Have you ever noticed how much plastic is being used in today’s society? We all know the plastic bag, full of plastic bags, or the containers that deli-meats come in, which we naturally want to use as tupperware. Next time you’re out grocery shopping pay attention to how much of the food is wrapped or contained in plastic. The amount of plastic manufactured in the first ten years of this century will approach the total produced in the entire last century.  What if i told you that the amount of plastic being used is not only taking up space, but destroying everything in its’ path? Both the environment and those who inhabit it are tremendously effected by just the existence of plastic. In New York alone, people throw out almost 2,000 tons of plastic bags each week. The Worldwatch Institute estimates that Americans discard 100 billion plastic bags each year. People are in a fast-paced society constantly looking for convenience but that generates waste. This waste has no where to go, other than giant landfills in poor neighborhoods, and in our oceans. Plastic buried deep in landfills can leach harmful chemicals that spread into groundwater. Floating plastic waste, which can survive for thousands of years in water, serves as mini transportation devices for invasive species, and disrupts habitats. Plastic debris, laced with chemicals and often ingested by marine animals, can injure or poison wildlife. Birds, fish, whales and many more are dying of starvation because their bodies can’t digest plastic.  Chemicals added to plastics are absorbed by human bodies. Some of these compounds have been found to alter hormones or have other potential human health effects. “One very common hormone-disrupting chemical being Bisphenol A (BPA). Food packaging is the largest source of exposure to BPA. The U.S. Centers for Disease Control and Prevention found it in the urine of more than 90 percent of Americans sampled. In 2009, tests commissioned by EWG were the first to find BPA in the umbilical cords of nine of 10 infants sampled.” (Knoblauch, 2009). Studies suggest that BPA bonds with estrogen receptors (ER) in humans and are linked to early puberty, obesity, developmental disorders, and cardiovascular disease. In addition to individual research and understanding of how plastic has effected you, it is now detrimentally important for everyone to be proactive for the sake of our future. Thankfully, as a nation we’ve begun to reevaluate the conveniency of plastic due to recent studies and innovate different ways to recycle plastic material.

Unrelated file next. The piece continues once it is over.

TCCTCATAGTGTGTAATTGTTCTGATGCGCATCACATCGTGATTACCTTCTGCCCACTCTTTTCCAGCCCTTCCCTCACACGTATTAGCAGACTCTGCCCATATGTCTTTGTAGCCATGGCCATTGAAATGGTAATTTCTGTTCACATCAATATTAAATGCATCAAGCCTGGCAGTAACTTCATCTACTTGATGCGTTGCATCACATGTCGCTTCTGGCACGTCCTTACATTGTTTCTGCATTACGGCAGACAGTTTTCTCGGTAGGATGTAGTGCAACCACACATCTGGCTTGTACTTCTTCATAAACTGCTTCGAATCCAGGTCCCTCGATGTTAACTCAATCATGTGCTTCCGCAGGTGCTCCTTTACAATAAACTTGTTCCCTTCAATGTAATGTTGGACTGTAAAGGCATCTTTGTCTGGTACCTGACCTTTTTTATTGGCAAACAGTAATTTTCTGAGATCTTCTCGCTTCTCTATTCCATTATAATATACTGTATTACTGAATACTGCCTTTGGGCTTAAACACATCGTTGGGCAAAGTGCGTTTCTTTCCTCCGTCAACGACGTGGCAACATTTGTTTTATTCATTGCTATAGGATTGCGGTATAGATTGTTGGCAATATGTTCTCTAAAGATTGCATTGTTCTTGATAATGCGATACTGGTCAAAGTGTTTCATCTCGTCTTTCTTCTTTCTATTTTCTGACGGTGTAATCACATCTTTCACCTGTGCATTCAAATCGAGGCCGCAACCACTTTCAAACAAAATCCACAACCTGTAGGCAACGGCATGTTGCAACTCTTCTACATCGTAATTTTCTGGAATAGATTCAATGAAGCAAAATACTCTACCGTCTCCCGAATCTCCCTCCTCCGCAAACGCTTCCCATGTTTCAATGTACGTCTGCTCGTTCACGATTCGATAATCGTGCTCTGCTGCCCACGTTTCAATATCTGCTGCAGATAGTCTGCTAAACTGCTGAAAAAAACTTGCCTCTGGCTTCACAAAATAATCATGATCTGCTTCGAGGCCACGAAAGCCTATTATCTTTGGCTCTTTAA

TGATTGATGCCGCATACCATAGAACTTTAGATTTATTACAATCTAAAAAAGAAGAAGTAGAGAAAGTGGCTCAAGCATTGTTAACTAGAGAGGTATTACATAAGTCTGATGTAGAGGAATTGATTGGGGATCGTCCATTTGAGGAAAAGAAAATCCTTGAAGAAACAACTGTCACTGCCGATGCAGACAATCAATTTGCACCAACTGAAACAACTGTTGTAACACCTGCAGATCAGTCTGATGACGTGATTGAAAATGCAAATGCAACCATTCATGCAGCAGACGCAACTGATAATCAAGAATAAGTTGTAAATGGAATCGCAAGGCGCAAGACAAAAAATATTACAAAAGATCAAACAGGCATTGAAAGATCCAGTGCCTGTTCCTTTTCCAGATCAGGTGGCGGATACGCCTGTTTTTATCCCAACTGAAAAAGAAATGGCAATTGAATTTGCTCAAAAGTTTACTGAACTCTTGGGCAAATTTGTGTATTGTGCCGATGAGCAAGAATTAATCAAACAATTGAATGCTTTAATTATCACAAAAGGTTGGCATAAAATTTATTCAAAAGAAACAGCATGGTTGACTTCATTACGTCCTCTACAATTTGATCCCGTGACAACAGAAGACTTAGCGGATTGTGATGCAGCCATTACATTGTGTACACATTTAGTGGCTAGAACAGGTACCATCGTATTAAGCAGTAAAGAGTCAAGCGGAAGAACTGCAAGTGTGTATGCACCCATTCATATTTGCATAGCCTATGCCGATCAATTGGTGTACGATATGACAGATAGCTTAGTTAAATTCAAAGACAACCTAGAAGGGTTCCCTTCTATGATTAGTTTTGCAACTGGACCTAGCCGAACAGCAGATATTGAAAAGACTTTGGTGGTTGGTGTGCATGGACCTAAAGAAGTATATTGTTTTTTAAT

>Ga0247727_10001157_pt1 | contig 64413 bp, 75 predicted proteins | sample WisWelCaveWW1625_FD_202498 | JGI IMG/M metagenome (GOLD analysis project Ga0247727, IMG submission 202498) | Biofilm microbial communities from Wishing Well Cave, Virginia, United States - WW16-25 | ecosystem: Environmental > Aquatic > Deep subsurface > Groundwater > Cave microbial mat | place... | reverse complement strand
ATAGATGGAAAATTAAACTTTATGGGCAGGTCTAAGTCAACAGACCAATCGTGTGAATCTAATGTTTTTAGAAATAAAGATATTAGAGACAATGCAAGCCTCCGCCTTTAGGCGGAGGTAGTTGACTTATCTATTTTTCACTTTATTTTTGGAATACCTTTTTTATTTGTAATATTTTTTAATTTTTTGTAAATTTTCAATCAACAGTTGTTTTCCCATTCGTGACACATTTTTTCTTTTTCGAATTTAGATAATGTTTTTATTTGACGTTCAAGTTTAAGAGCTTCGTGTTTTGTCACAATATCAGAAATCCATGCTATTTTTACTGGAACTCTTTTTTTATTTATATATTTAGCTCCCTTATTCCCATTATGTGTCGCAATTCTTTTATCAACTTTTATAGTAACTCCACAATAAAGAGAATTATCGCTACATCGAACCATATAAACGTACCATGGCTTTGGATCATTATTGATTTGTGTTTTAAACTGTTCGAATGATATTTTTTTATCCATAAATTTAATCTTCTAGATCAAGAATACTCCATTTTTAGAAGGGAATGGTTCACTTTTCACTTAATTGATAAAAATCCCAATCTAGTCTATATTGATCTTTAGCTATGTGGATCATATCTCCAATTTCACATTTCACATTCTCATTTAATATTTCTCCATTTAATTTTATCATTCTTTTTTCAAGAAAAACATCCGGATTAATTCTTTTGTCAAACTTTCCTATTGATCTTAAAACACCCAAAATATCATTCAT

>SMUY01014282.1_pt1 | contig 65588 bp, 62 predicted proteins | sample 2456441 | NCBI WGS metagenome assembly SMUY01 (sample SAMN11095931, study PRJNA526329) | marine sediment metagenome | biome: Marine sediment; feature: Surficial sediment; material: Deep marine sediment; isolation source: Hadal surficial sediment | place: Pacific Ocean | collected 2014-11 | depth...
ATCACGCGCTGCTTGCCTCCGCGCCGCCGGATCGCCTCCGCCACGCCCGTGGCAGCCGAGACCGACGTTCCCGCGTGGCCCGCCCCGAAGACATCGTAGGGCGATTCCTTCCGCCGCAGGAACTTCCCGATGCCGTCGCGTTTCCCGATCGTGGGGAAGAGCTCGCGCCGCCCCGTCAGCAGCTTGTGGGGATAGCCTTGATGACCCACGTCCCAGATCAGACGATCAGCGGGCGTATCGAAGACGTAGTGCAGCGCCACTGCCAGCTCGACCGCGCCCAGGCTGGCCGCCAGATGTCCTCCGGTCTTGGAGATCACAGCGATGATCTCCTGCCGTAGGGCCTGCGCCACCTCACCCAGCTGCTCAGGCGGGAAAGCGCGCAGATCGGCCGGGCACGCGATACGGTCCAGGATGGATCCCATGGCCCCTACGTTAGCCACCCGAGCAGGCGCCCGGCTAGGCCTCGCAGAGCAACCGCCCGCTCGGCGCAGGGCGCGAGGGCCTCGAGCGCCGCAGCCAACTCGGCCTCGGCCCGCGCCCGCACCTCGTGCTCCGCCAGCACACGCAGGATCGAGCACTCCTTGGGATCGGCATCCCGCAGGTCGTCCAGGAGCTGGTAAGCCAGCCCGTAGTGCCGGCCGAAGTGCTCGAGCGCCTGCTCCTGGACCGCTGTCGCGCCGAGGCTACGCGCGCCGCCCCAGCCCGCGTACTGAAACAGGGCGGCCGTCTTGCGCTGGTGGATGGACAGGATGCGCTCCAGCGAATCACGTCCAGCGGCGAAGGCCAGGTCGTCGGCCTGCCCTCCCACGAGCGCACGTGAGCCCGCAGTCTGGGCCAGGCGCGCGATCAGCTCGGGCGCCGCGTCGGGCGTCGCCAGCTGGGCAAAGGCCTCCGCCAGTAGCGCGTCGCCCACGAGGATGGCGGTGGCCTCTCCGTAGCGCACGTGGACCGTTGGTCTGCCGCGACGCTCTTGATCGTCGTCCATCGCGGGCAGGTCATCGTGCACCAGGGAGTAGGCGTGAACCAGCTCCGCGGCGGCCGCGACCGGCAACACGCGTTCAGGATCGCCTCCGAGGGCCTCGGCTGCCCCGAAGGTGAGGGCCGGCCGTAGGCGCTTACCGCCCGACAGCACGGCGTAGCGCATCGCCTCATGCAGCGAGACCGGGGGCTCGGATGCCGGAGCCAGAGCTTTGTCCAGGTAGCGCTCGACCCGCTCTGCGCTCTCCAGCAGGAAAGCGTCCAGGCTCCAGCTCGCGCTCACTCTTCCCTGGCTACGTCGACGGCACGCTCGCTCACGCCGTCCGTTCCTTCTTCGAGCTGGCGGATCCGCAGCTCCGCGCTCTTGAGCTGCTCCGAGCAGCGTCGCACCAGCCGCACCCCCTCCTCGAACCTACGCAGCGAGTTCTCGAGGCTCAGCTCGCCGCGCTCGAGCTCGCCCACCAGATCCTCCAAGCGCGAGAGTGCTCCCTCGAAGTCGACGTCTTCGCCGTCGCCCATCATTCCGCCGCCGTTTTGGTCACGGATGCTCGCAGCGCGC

Knoblauch, Jessica A. (http://www.environmentalhealthnews.org/ehs/news/dangers-of-plastic, 2009)

Photo Credit: avaaz.org

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